Thus, the process of spelling out and implementing the vague national mission is as follows: from the Establishment the President chooses task forces. The task forces think up programs and these are given for execution to those accredited by the Establishment, It is not astonishing, then, if a major function, if not purpose, of The Great Society is to aggrandize the Establishment, the education barons, the broadcasting barons, the automobile barons, the shopping center barons. In a youth employment project, more than three-quarters of the appropriation will go for (accredited) staff salaries and research; not much is left for wages for the kids. Of course, sometimes there is an hilarious exception, as when some SNCC youngsters I know got $90 a day as consultants at a conference on poverty in Washington.
So a practical definition of The Great Society is: to provide professional employment and other business for card-carrying members of the Establishment. This is not a fraud.
Of course, The Great Society is strictly for domestic consumption. Abroad, our friends are drifting away because we have lost our reputation; persuasion gives way to brute force. Thus, by a grim devolution, The Great Society turns out to be a liberal version of the old isolationism of Fortress America.
In conclusion, let me return to a thought mentioned above, the need to fill the moral vacuum. The technical, urban, and international premises of modern life have changed so rapidly and markedly that the old elites, who cling to their power, inevitably seem morally bankrupt, especially to the young. I have no doubt that this is the case everywhere—it has been persistently reported from the Soviet Union during the last ten years—but since ours is the most advanced country, we reveal the moral bankruptcy worst.
By the middle of the administration of Eisenhower, it was impossible for a public spokesman to say “the American Way of Life” with a straight face. And there occurred the flood of social criticism, often devastating, which left us morally dank indeed. It was in this context that the President’s commission on National Goals made its report. But it was a feeble effort that influenced nobody, certainly not the young. The beat generation withdrew. And there began the spiritual defection of college youth from the corporations that has increased steadily. (In 1956, according to a survey by David Riesman, the great majority of collegians wanted to work for a big organization. Just now, at Harvard, more students want to go into the tiny Peace Corps than into business!)
John Kennedy hit on the Posture of Sacrifice, which was what young people wanted to hear, something to give meaning to the affluent society. But apart from the token of the Peace Corps—filled largely, as it turned out, by youth of the upper middle class—he could not produce anything to sacrifice for, not with so many credit cards around. Indeed, when they asked what they could do for their country, many of the best youth found that they wanted to serve precisely against the government, sometimes illegally, in the Negro movement and protesting against fall-out. And the majority of the returning Peace Corps itself have proved to be critical of the society they have come back to.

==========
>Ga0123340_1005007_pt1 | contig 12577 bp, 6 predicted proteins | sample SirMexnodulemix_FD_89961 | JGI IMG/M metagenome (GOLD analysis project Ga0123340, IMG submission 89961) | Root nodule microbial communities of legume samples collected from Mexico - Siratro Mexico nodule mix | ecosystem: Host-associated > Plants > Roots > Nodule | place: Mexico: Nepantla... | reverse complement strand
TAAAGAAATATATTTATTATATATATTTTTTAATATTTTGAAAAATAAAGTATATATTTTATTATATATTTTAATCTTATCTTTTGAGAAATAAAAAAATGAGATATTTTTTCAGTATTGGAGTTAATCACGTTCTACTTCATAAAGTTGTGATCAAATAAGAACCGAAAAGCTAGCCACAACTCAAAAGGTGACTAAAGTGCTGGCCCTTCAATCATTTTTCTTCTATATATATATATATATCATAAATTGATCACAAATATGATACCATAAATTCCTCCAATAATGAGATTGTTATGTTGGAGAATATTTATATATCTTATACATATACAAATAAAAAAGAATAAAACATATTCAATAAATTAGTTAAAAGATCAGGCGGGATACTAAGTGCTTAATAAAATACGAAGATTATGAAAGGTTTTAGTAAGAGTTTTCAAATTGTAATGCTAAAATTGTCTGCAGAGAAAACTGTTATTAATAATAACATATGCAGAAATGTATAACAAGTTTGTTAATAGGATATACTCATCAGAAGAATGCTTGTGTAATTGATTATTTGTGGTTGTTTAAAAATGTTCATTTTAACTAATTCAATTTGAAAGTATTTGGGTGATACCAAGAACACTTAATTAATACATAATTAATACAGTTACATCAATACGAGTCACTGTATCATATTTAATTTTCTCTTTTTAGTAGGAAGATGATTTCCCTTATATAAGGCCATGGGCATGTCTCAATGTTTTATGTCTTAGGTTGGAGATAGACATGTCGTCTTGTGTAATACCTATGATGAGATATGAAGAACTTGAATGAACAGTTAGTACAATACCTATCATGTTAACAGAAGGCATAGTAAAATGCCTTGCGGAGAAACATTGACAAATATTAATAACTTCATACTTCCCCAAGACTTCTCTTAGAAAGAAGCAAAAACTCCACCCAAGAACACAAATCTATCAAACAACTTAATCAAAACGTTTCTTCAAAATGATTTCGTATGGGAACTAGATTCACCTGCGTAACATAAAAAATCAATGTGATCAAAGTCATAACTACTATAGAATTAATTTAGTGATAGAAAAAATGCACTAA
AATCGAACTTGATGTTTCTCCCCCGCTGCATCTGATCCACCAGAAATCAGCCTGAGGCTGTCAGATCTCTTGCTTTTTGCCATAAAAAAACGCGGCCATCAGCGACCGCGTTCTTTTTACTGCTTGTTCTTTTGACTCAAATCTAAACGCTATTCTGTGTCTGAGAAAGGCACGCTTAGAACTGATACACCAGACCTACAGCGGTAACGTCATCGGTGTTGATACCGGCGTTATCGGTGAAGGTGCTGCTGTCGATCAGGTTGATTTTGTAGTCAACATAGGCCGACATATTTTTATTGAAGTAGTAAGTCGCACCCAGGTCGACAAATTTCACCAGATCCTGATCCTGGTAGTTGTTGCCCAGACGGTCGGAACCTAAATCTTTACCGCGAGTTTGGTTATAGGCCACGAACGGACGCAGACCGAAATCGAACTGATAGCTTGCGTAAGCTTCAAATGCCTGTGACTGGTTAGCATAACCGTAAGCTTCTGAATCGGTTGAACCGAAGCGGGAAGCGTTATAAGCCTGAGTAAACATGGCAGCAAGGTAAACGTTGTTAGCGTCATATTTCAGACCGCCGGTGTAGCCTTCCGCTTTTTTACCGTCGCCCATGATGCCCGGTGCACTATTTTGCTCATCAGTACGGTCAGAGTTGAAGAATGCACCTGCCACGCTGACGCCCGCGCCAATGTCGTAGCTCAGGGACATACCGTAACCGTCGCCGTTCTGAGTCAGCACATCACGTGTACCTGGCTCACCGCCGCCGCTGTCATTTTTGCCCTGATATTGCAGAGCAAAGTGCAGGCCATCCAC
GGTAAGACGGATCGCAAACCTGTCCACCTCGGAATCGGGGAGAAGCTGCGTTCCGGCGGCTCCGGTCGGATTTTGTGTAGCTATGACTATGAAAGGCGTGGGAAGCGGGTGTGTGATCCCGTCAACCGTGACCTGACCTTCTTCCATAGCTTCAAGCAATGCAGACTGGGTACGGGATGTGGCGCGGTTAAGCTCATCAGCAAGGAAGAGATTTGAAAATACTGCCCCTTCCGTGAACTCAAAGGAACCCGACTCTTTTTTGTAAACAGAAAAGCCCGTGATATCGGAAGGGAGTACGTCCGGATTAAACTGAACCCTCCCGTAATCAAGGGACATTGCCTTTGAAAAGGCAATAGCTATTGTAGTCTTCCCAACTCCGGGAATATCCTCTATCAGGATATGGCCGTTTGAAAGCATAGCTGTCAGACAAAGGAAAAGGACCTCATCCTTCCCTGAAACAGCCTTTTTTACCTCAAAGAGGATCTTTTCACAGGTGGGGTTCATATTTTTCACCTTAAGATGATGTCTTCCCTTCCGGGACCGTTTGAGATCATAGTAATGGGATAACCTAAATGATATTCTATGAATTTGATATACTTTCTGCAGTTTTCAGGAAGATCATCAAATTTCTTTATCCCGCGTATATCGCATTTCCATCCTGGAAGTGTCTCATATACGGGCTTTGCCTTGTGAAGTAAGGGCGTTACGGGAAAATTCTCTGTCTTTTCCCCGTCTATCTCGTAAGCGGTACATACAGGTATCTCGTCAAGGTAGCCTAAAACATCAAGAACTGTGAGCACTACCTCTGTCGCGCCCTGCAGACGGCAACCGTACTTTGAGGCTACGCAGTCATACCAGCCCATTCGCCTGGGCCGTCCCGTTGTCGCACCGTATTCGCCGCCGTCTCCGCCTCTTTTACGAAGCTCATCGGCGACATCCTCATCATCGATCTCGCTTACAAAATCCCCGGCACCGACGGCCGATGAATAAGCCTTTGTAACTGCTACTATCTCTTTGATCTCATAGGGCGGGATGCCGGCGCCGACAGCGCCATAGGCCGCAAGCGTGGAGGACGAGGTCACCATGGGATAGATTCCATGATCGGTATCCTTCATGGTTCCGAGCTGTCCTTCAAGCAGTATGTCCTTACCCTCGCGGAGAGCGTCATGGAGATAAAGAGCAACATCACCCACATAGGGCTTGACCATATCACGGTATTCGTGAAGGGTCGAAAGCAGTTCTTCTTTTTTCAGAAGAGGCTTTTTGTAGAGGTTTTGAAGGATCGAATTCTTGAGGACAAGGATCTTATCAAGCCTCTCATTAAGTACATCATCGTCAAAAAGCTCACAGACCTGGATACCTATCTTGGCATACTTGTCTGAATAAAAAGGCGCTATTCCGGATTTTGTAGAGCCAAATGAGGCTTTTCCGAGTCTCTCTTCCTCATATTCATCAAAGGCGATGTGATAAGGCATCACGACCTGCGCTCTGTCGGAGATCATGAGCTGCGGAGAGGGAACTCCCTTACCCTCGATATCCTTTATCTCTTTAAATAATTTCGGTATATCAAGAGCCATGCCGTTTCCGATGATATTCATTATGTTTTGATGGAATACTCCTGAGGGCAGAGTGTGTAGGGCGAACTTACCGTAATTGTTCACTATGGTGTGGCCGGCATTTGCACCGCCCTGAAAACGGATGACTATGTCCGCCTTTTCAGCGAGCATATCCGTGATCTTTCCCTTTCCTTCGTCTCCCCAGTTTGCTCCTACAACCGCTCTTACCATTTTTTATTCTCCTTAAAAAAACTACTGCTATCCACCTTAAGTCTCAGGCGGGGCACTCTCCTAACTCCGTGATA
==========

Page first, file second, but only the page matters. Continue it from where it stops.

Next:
The Great Society, as we have seen, started with more moral ammunition: an electoral campaign against Black Reaction, a bill for Civil Rights, a war against poverty. Yet once again many of the best youth have remained unconverted. During the nominating convention, the militants of the Freedom Democratic Party rejected the Humphrey compromise. Shortly after the electoral triumph of The Great Society, the students at Berkeley raged in their thousands. This year, there have been student troubles on a hundred campuses, East, Middle West, and even South. The Students for a Democratic Society have thrown themselves into undermining precisely the War on Poverty, which they consider undemocratic and insincere. And both many students and many teachers seem to want to undermine even the war for the Free World in Vietnam. Some writers refused to go to the President’s party.
In brief, as a moral incentive for youth, The Great Society, like its predecessors, is unpersuasive. It does not square with the obvious facts; it is too corrupt. Fatally, it avoids the deep problems that demand real changes. The political-moral problems that deeply interest youth are of the following kind: How to use high technology for human advantage? How to regain substantive democracy in modern cities and with mass-communications? How to get rid of the Bomb and the whole atmosphere of the Cold War? How to be educated without being processed? How to work at something worthwhile outside the rat-race of an infinitely expanding GNP? How to avoid 1984?
The Establishment in America and its President do not cope with these questions because they are morally bankrupt.
October 14, 1965